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Virginia (Virginia, United States) (search for this): chapter 12
of the Ohio within ten days thereafter. On the other hand, should our forces in Tennessee and Southern Kentucky be strengthened so as to enable us to take and to hold the Ohio River as a boundary, a disastrous defeat of this army would at once be followed by an overwhelming wave of Northern invaders, that would sweep over Kentucky and Tennessee, extending to the northern part of the Cotton States, if not to New Orleans. Similar views were expressed in regard to ultimate results, in Northwestern Virginia, being dependent upon the success or failure of this army; and various other special illustrations were offered—showing, in short, that success here was success everywhere; defeat here, defeat everywhere; and that this was the point upon which all the available force of the Confederate States should be concentrated. It seemed to be conceded by all that our force, at that time here, was not sufficient for assuming the offensive beyond the Potomac; and that, even with a much larger
Tennessee (Tennessee, United States) (search for this): chapter 12
want of adequate strength on our part in Kentucky, the Federal forces should take military possession of that whole State, and even enter and occupy a portion of Tennessee, that a victory gained by this army beyond the Potomac would, by threatening the heart of the Northern States, compel their armies to fall back, free Kentucky, and give us the line of the Ohio within ten days thereafter. On the other hand, should our forces in Tennessee and Southern Kentucky be strengthened so as to enable us to take and to hold the Ohio River as a boundary, a disastrous defeat of this army would at once be followed by an overwhelming wave of Northern invaders, that would sweep over Kentucky and Tennessee, extending to the northern part of the Cotton States, if not to New Orleans. Similar views were expressed in regard to ultimate results, in Northwestern Virginia, being dependent upon the success or failure of this army; and various other special illustrations were offered—showing, in short, that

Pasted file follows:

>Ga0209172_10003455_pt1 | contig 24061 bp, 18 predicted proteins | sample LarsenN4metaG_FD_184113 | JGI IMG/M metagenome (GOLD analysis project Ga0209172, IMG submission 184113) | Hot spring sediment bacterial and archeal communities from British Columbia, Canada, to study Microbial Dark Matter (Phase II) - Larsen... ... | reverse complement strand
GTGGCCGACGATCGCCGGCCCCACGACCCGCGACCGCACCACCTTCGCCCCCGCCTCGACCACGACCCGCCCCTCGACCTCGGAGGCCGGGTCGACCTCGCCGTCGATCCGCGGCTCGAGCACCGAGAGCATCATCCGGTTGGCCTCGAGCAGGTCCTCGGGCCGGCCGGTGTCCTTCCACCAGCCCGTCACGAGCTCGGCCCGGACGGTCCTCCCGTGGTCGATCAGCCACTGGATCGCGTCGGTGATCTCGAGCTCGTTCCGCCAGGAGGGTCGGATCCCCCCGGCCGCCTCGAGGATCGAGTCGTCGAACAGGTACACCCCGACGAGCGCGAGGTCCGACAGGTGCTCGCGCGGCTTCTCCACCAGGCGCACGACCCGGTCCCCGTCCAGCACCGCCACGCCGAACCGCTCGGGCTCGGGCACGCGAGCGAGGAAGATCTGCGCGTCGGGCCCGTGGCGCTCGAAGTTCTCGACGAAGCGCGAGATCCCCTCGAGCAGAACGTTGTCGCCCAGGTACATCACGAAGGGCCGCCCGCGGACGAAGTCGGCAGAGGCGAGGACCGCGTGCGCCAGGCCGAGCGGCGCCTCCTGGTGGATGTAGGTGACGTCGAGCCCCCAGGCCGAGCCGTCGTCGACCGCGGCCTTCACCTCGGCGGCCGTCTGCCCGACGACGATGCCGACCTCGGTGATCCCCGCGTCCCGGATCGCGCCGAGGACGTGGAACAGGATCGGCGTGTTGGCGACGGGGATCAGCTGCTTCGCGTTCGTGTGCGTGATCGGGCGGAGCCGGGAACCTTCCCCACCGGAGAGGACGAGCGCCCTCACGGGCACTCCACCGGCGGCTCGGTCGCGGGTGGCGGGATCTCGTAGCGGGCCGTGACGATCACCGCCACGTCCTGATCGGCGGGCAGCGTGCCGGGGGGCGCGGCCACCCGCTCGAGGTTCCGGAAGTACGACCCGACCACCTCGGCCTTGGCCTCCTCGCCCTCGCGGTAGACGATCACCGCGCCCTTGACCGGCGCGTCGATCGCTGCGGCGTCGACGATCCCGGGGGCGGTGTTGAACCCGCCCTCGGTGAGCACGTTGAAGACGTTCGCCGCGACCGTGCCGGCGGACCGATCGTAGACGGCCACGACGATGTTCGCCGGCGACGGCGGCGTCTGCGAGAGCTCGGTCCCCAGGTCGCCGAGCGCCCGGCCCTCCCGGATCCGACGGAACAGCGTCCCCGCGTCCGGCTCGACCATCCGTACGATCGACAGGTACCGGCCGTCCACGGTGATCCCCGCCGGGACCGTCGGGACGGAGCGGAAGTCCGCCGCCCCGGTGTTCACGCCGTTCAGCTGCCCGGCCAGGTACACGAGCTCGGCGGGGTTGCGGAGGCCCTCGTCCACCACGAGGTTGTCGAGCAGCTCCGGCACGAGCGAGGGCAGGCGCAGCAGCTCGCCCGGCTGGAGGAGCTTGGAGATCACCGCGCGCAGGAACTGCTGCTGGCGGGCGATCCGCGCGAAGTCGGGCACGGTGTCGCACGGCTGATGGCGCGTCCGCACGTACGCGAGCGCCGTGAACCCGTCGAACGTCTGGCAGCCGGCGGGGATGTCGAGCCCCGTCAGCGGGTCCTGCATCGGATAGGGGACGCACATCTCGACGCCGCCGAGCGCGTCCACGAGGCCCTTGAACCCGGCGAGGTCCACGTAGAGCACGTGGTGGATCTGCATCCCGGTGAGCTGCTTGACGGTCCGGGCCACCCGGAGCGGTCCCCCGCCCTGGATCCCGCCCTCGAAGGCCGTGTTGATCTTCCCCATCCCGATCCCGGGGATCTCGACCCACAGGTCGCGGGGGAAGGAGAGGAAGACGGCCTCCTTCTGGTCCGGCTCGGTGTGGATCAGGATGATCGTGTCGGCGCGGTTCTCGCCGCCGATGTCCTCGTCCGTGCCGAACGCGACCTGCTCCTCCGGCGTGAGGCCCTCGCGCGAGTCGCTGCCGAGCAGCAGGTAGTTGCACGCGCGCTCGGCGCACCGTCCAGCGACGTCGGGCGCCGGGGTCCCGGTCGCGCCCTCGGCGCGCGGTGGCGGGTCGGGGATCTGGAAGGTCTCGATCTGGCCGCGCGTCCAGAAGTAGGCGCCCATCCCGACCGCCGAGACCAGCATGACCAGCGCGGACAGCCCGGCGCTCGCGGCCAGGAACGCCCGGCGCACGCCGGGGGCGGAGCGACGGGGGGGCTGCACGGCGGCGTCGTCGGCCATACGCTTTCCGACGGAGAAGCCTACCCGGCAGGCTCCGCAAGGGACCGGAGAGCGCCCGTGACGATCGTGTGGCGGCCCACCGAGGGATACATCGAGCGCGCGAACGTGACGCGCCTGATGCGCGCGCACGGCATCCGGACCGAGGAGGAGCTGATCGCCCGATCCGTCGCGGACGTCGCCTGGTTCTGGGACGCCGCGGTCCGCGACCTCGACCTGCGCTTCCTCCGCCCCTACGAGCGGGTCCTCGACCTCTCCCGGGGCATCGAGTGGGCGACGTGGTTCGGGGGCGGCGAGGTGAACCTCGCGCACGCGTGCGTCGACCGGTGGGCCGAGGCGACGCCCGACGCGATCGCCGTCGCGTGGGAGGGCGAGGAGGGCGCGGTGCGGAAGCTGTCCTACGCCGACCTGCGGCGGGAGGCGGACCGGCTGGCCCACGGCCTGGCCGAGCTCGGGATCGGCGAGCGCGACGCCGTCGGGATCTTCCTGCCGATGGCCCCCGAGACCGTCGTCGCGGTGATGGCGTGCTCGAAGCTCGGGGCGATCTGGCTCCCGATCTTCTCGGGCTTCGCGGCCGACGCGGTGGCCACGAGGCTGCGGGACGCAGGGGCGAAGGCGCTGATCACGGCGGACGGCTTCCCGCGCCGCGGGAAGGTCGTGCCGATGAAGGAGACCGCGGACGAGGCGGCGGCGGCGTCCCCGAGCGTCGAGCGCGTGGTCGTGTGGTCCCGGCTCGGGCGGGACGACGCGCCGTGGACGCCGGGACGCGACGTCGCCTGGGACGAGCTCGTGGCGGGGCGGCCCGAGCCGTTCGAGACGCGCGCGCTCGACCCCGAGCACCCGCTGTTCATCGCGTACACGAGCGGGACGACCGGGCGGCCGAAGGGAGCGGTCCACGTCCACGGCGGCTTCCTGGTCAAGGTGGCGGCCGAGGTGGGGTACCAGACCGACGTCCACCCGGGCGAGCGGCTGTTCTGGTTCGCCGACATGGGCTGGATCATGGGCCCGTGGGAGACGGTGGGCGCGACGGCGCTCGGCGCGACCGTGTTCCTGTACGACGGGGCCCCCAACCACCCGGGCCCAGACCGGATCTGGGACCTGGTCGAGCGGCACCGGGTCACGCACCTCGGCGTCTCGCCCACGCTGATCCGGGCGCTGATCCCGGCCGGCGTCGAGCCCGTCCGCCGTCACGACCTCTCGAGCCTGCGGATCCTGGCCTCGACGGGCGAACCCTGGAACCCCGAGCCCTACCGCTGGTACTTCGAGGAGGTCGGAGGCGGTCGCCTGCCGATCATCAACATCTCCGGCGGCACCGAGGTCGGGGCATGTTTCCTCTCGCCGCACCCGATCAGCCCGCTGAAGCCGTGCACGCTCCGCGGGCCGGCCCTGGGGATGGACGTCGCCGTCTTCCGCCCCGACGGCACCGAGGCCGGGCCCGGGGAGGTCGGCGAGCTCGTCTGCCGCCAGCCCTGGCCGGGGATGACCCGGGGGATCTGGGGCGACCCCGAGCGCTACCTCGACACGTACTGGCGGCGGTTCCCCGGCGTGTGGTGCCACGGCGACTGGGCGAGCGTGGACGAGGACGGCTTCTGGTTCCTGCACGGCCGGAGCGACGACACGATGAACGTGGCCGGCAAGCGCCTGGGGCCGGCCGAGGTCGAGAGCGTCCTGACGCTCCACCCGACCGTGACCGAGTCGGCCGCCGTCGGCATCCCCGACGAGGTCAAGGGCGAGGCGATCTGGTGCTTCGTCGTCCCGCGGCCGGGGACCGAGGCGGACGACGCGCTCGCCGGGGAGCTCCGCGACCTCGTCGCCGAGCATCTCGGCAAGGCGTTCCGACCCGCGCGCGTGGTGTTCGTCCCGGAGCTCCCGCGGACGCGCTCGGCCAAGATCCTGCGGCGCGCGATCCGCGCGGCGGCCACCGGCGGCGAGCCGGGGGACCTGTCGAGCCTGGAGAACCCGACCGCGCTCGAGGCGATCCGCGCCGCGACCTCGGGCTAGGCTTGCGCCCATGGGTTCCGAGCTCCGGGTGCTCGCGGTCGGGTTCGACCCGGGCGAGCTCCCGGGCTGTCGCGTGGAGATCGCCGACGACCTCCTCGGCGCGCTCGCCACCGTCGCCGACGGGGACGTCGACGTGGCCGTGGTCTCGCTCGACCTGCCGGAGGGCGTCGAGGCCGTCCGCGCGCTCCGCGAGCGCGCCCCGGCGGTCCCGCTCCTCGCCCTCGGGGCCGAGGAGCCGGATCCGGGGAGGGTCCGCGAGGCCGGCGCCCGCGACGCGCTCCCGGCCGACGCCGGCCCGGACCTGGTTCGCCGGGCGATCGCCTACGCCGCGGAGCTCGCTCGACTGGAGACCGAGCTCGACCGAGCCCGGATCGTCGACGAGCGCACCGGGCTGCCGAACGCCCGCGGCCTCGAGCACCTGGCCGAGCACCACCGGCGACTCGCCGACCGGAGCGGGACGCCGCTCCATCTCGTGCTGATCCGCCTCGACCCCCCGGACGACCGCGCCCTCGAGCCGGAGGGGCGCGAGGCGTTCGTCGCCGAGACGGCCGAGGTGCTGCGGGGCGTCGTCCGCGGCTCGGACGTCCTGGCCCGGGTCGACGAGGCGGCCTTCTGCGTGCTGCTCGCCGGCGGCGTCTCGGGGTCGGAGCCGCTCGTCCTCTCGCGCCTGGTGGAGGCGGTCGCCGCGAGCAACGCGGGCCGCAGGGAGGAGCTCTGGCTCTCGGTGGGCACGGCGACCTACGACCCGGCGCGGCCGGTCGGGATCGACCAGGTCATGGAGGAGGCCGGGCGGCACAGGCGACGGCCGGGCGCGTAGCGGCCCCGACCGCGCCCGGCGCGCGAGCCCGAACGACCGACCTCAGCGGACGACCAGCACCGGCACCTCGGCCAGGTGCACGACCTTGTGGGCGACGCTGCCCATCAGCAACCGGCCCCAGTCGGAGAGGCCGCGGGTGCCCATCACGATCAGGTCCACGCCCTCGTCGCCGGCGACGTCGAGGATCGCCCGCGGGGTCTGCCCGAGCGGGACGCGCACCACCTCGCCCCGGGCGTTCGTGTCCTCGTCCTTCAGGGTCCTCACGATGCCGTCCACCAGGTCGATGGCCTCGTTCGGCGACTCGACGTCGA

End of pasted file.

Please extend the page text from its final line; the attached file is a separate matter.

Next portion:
North Carolina (North Carolina, United States) (search for this): chapter 12
bide by its text, as recorded at the time. And to show how completely Mr. Davis errs, when he charges that he was kept purposely in ignorance of the secret report he so bitterly denounces, we here state that it was seen of many men during the war—and not as a secret; and that, as early as 1867 or 1868—in other words, fully fifteen or sixteen years ago—General Beauregard had this identical memorandum published in The Land We Love—a magazine edited, at that time, by General D. H. Hill, of North Carolina. It was commented on at length, if not republished, in the Jackson (Miss.) Clarion. No one is responsible for Mr. Davis's neglect to take cognizance of it. His appeal, therefore, to the honorable men of the country, whose sympathies he desires to enlist in his favor, becomes simply puerile; and, far from resulting in injury to those whom he assails, it only recoils upon himself, and exposes the extreme carelessness with which he writes. Mr. Davis should have inserted that document
Maryland (Maryland, United States) (search for this): chapter 12